BY DAVID JESSOP— The Caribbean rightfully deserves to have a strong voice on the issue of climate change. 50% of its population and the majority of its productive enterprise and infrastructure are located within 1.2 miles of the sea. The region is low-lying, has fragile ecosystems, and is vulnerable to sea surges, extreme weather, drought, damage to coasts and reefs, and general effects of climate change. These factors make the Caribbean a prime candidate to influence international opinion, to the benefit of its own people and the greater global community.
Climate change takes high priority on CARICOM’s agenda. The issue conveys how even a diminished institution can be effective, demonstrating to Caribbean citizens and the world the ability of the region to speak with a single voice in the face of a common threat. This was apparent at the recently concluded Heads of Government meeting held in Barbados in early July, although media coverage made it seem that the conference mainly covered inter-regional cross-border issues. The lengthy and detailed declaration on climate action resulting from this meeting shows that substantial and deliberate preparatory work has already been undertaken, and that the Caribbean knows what it wants and has an agenda it can use to lead.
CARICOM’s declaration observes that many Caribbean ecosystems are approaching the limits of their adaptive capacity and that there is an urgent need to close the gap between the global mitigation pledges and practical support. The full declaration, appearing on CARICOM’s website at the end of the Heads of Government communiqué, elucidates the region’s concerns about the response of the international community to the threats posed by the impact of climate change and the inadequacy of the financial resources currently available. These concerns are significant, as whatever available resources exist will have to be dedicated to climate change adaptation efforts in order to ensure that parts of the region literally do not disappear beneath the sea.
The declaration is strikingly specific. Not only does it urge the international community to achieve an ambitious and comprehensive outcome when the 196 signatories to previous climate change protocols meet in Paris this December to discuss the limits to greenhouse gas emissions, but it also sets out a range of requirements that address the specific circumstances of small island developing states (SIDS) and their need for adequate and predictable finance, technology, and capacity building support.
It also details some of the key supporting measures and mechanisms required, stressing the need for the region to receive improved and prioritised access to grant-based financial support to address climate change; calling for the Green Climate Fund (GCF), which is meant to be capitalised to the level of US$100 billion, to play a central role in supporting Caribbean countries in achieving low-carbon and climate resilient development; emphasising the importance of a clear process to obtain such funds; and calling for the GCF to receive proposals from the region before the Paris meeting. It also calls for the fund to give particular consideration to “small to medium enterprises in SIDS”, including the highly vulnerable tourism and agriculture industries, given their importance to many Caribbean economies. This last request is less common in typical CARICOM documents.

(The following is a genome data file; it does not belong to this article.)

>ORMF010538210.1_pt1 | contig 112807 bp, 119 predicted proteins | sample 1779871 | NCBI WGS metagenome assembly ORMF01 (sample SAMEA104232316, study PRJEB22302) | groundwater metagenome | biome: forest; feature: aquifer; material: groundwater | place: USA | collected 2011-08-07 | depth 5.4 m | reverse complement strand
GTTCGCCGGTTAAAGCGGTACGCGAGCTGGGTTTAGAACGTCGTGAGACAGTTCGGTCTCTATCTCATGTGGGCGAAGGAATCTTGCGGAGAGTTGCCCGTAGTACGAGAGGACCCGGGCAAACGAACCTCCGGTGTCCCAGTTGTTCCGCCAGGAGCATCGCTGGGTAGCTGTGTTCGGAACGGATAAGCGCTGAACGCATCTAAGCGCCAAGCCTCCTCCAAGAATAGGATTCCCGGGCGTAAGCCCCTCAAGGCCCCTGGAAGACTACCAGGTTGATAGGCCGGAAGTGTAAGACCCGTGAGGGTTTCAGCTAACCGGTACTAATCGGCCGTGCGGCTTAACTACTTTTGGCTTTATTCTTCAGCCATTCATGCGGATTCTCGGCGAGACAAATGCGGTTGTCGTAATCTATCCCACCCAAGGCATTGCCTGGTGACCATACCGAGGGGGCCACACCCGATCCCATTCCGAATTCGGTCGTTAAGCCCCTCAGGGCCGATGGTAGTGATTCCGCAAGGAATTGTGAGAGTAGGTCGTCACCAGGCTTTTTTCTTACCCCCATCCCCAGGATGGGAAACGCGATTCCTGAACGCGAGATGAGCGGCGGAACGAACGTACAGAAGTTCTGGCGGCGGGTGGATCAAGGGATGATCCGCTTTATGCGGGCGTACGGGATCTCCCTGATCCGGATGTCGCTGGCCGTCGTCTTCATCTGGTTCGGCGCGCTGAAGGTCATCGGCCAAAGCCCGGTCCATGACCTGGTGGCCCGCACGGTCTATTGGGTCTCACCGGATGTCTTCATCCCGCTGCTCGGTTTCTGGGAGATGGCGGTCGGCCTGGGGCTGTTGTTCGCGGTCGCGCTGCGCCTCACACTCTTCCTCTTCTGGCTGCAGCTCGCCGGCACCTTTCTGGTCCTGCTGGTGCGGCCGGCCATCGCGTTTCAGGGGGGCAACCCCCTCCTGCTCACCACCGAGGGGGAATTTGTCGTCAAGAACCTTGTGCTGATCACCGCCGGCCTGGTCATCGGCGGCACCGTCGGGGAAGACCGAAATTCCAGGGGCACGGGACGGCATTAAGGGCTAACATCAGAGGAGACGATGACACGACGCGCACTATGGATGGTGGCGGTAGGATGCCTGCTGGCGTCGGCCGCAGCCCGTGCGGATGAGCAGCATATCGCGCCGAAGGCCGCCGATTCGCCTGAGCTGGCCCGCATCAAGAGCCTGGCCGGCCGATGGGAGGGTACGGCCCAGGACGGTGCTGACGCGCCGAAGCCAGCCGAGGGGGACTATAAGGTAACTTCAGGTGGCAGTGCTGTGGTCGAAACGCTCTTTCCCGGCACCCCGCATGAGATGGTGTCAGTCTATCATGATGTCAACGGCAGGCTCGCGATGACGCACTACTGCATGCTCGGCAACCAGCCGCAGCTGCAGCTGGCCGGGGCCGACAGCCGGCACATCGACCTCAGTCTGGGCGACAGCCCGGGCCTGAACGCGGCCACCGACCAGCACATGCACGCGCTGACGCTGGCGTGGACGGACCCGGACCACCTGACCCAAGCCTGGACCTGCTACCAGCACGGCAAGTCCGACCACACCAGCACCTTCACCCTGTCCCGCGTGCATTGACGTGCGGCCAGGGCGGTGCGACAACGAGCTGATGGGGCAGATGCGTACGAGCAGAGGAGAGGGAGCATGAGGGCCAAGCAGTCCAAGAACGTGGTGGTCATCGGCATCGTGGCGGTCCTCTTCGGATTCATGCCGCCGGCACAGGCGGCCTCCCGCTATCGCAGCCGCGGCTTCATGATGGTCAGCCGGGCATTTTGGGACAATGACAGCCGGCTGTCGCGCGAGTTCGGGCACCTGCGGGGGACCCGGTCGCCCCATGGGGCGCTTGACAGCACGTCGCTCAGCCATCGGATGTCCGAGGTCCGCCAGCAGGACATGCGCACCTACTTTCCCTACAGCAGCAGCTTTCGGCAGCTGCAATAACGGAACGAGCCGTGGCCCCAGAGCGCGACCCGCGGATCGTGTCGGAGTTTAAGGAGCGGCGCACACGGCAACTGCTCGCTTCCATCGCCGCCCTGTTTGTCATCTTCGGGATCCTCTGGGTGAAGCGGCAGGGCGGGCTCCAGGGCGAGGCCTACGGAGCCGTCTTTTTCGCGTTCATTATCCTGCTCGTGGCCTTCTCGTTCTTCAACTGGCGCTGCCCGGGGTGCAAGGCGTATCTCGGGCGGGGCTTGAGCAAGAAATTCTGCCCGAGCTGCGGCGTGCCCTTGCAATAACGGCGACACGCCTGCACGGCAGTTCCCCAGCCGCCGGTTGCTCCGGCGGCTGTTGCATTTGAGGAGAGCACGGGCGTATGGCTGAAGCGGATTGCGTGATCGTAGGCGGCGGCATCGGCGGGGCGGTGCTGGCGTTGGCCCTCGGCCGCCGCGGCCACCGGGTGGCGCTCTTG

Additionally, the document proposes that there should be close cooperation between the new global body responsible for climate change damage compensation and the Caribbean Catastrophe Risk Insurance Facility in order to help develop innovative approaches that address loss, keeping the agriculture sector in mind. It concludes by calling on the global community to ensure an ambitious international agreement that limits the global average temperature increase to as far below 1.5°C as possible, “in order to ensure the survival of the Caribbean States and territories”.
What hopefully will make (at least some of) this achievable is that the preparations for the Paris Conference involve the United States and China working independently and collaboratively to try to secure a positive outcome. Many advanced economies have generally been reluctant to concede anything that might hold back their right to development, and the United States, for domestic political reasons, has been reluctant to make concessions.
The agreement on climate change has additional strategic importance for the region. It enables the Caribbean to demonstrate an approach that focuses more on the future than the past, and it represents an issue on which it has a better chance to exert leverage than on other issues the region has chosen to pursue. Climate change is a topic that can deliver national and regional development objectives. It is also an issue that is existential for small island and low-lying states. Sea levels and water temperatures are rising, and some of the world’s smallest nations will suffer first.
Although there remains a popular global debate about the causes of climate change, there is governmental agreement that it is caused, at least in part, by greenhouse gas emissions. There is widespread acceptance of the scientific evidence that, as a consequence of these emissions, our climate and environment is changing. Logic would therefore suggest that the Caribbean –a region of vulnerable and low or zero carbon-emitting states– should be a significant and early beneficiary of any resource transfer for adaptation.
CARICOM’s declaration on climate action is not a case of special pleading or unsubstantiated entitlement. Rather, it reflects the need for the region, its people, and economy to pursue, with others, well-planned and executable strategies that are central to the region having a viable future.
Image Credit: Alan Wolf